- Maine tops states for provider rate of EHRs, meaningful use
- Beacons garner $8.5 million for health IT
- ACA at 3: HHS's regulatory balance
- CMS offers respite for HIPAA transaction standards
- What the final rule for Stage 2 meaningful use brings
- 12 states file insurance exchange blueprints early
- ONC challenges developers to mash up Blue Button, big data
- 6 states receive $181M health insurance exchange funds
- Accelerate Healthcare Reform with Information Technology
- Connect to Care Interactive Map: Public Sector Healthcare Innovation
- New World Order: Effectively Securing Healthcare Data Through Secure Information Exchanges
- HIPAA Compliant Hosting
- QualSight LASIK Achieves HIPAA Compliance After Attempted Hack
The cost, physician practice size, and lack of technical resources still present barriers for small healthcare providers in adopting electronic health records and participating in the meaningful use incentive program.
Solo practitioners and small practices find it difficult to locate a lender willing to offer them an unsecured loan, said Dr. Sasha Kramer, a solo practitioner dermatologist in Olympia, Wash. Others who try to finance their electronic health record (EHR) system with the vendor have no leverage in negotiating terms because of their limited market share.
Kramer was among public and private health IT experts and physicians who spoke at a June 2 hearing of the House Small Business Committee’s health care and technology subcommittee.
Two years ago, Kramer purchased and deployed an EHR system that cost more than $41,000. It took four weeks to learn and integrate. Although quick by many standards, it reduced the number of patients she saw by 75 percent, from 4 per hour to 1 per hour, and slashed her revenues, she explained.
[Editor's Desk: This Week in Government Health IT.]
Two years later, she has to replace that EHR because her vendor was acquired and no longer supports her system. “I have to invest $30,000 in a new system and take time again from my patients to learn it,” she said.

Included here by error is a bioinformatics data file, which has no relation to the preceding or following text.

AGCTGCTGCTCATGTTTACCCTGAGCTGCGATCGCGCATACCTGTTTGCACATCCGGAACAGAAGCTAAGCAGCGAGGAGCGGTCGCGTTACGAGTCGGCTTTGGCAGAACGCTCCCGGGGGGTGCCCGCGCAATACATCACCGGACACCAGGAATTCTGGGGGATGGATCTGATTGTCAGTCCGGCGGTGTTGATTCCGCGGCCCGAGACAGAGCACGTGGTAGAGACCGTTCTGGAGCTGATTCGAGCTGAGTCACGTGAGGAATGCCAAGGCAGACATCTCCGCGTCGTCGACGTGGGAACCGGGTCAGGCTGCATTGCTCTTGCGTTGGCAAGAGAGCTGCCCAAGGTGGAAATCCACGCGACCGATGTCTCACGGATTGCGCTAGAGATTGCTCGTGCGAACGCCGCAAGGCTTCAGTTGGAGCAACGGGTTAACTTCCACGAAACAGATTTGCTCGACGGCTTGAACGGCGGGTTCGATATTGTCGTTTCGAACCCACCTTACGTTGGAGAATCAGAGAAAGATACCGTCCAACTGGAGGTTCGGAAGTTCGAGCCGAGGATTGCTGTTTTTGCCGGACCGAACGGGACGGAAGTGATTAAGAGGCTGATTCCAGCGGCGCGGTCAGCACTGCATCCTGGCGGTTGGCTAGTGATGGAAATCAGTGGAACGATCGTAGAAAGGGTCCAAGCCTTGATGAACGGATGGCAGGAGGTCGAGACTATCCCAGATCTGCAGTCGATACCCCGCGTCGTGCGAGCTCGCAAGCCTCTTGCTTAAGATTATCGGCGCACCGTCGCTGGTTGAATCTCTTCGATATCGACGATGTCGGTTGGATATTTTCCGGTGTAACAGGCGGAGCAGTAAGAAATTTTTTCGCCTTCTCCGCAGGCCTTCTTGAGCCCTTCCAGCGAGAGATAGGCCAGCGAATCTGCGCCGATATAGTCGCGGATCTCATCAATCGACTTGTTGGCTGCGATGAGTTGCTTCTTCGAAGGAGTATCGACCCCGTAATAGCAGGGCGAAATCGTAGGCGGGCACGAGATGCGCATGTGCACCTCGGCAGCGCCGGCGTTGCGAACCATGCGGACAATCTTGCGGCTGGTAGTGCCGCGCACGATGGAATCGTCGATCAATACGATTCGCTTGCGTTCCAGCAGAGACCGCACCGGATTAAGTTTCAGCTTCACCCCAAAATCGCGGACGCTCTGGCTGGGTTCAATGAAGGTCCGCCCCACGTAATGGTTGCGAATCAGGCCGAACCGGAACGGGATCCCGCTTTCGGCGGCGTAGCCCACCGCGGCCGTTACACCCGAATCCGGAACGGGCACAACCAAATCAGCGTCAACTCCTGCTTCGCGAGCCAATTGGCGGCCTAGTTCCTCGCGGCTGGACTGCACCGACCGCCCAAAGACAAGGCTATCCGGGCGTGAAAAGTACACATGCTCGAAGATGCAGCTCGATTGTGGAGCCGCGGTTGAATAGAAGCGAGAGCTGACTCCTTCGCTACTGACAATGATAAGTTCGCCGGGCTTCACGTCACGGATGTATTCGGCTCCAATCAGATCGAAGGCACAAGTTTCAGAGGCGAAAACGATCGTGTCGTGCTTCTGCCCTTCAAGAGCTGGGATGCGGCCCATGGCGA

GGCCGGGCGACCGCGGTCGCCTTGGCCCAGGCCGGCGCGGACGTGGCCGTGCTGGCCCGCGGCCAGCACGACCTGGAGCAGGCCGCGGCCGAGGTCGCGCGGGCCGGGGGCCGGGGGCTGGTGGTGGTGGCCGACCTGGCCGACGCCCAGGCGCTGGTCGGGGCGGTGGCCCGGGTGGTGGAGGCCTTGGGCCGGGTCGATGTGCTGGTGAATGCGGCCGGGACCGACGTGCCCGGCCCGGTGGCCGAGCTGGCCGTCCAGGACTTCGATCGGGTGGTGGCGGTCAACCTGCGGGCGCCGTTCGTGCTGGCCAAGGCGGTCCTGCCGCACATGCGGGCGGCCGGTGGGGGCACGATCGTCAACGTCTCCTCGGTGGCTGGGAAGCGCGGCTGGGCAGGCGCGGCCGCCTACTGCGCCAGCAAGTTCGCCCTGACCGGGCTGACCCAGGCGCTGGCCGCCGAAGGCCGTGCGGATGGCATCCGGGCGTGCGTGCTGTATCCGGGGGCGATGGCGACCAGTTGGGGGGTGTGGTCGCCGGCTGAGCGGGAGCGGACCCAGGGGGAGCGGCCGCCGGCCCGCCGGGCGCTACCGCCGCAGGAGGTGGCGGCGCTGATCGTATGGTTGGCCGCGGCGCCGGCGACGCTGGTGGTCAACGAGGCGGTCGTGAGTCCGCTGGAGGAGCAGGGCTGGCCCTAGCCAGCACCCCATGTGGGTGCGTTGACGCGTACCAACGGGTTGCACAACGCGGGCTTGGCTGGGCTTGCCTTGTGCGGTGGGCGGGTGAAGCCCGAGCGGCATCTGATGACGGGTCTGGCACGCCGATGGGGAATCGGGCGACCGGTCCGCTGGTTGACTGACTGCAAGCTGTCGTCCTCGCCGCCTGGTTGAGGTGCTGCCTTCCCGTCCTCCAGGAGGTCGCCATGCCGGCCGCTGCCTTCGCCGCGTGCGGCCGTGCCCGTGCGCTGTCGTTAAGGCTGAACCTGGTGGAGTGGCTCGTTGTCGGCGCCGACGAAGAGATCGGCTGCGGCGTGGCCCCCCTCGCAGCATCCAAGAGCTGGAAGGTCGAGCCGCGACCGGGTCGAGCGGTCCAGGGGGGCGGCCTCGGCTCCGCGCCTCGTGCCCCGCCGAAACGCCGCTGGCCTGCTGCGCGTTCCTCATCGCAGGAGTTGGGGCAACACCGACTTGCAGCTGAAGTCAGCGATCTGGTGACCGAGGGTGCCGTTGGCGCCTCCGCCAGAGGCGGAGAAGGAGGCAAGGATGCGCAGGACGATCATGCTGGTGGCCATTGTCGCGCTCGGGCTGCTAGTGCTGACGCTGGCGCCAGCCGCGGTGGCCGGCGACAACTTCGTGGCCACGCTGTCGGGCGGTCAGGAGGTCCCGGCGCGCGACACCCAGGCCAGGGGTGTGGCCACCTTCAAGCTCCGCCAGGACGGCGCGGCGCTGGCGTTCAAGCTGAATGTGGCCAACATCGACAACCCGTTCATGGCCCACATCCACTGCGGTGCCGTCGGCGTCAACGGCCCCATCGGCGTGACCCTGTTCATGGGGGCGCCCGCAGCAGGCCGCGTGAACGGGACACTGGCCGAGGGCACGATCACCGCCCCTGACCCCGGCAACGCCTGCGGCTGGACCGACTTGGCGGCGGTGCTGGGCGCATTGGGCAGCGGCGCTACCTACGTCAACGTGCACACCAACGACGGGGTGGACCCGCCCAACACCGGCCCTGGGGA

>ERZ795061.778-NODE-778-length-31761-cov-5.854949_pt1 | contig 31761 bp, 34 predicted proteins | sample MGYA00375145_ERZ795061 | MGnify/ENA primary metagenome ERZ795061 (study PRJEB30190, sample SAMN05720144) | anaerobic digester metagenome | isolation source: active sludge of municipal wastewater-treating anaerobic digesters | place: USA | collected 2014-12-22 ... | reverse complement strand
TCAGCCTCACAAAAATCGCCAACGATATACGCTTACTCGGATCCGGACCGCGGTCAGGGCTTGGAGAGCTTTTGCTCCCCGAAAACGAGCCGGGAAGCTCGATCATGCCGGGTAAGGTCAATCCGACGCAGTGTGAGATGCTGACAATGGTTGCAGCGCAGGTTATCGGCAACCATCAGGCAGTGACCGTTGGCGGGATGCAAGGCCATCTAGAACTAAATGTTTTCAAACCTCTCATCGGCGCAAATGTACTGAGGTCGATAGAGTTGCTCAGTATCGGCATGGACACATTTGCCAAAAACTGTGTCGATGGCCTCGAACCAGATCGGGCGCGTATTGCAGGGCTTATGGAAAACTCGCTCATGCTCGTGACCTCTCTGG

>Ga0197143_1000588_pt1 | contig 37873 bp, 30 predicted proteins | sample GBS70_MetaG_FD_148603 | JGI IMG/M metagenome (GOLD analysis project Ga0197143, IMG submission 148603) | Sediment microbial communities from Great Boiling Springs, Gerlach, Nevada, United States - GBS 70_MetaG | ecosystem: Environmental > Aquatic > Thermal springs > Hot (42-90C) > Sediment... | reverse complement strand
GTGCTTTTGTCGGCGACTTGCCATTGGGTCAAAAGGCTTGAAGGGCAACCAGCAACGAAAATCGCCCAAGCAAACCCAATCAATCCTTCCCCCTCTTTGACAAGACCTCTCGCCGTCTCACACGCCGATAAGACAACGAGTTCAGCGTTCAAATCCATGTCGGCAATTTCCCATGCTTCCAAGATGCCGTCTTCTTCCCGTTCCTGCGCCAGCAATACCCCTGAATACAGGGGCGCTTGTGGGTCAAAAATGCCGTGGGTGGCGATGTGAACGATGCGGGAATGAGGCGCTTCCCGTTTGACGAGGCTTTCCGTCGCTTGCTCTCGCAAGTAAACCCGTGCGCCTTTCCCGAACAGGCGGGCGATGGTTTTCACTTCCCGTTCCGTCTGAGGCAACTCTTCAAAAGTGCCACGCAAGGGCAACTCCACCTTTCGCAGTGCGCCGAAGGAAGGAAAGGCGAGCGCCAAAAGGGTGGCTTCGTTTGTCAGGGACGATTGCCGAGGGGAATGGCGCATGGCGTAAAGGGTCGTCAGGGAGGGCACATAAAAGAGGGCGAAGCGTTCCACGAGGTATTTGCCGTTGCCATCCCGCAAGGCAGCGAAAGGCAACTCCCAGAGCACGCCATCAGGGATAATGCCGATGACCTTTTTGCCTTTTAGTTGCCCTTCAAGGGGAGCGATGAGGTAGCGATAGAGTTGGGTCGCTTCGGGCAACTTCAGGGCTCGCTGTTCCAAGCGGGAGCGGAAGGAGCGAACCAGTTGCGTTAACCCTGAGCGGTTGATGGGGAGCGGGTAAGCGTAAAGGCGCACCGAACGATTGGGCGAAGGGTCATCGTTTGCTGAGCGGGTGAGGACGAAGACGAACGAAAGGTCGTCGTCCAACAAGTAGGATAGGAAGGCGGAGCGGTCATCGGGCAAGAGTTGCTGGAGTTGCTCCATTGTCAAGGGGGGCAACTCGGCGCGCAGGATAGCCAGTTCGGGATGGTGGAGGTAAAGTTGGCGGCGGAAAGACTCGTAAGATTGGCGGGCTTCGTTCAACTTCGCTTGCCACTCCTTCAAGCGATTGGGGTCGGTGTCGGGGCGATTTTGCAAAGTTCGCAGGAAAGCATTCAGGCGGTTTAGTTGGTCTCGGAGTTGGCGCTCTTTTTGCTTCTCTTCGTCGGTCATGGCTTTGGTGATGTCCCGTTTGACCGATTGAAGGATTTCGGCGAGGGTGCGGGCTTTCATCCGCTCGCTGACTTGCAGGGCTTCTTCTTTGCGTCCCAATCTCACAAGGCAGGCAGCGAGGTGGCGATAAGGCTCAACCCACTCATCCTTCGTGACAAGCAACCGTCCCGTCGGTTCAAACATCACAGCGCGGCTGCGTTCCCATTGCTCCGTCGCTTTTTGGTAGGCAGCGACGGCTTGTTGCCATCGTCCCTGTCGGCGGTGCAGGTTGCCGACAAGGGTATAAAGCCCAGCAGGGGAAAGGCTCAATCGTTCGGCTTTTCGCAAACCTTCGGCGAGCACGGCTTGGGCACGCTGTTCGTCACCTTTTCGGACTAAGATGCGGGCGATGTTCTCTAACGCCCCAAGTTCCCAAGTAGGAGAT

“Despite these factors, I fully support the infusion of health IT into physician practices. It is a critical component in improving the healthcare delivery system and, more importantly, providing optimal patient safety and care,” Kramer said.
For instance, she has each patient’s chart and information for each visit and can track drug interactions and medication refills and past medical history. “It is much easier to communicate with other providers, and I am able to operate more efficiently with less employee time spent pulling and organizing charts,” she said.
Dr. Farzad Mostashari, national coordinator for health IT, is familiar with the difficulties of solo physicians and small practices acquiring and deploying health IT. Before coming to the Office of the National Coordinator for Health IT (ONC) in 2009, he led the New York Primary Care Information Project where in three of the city’s most underserved communities in one year’s time more than 1,000 providers went live with EHR systems.
ONC has funded 62 regional health IT extension centers nationwide that are now assisting more than 70,000 mostly primary physicians with EHR purchase, implementation, project management and other technical challenges of establishing and becoming meaningful users of certified EHRs. ONC also lists more than 700 certified EHR products on its website.
“I make no bones about the transformation of workflows and processes and the difficulties that many practices, especially smaller practices, will face as they make this difficult transition. But it is a rewarding process and ultimately will not only lead to improved patient care and coordinated care but will help those practices succeed financially over the long run,” Mostashari said.
Kramer urged Congress to provide sufficient financial resources so solo physicians can establish health IT and to consider delaying the penalties that take effect in several years for those who do not become meaningful users until such time that a functional integrated EHR system is widely available. She also said that some physicians should be exempted from financial penalties so that they are not pushed into early retirement, which could further exacerbate the physician shortage.
[Interview: CMS' Jessica Kahn on early EHR, HIE lessons learned.]
Andrew Slavitt, CEO of OptumInsight, a health IT services company, said that the temporary financial incentives will not be enough to compensate for provider productivity losses. Meaningful use is just a starting point for private sector innovation revving up.
Capabilities that enhance provider productivity are not driving the purchase and design of EHR technology.
“New product development is focused on satisfying the regulatory hurdles of the payer, CMS, rather than simple innovations that improve productivity,” Slavitt said.
Slavitt suggested that federal policymakers align the requirements that physicians are subject to among multiple programs. He also urged continued federal investment in health information exchanges and the extension centers, which have proven to be a strong tool to provide expertise for small practices. The Small Business Administration should also supply business loans to small providers.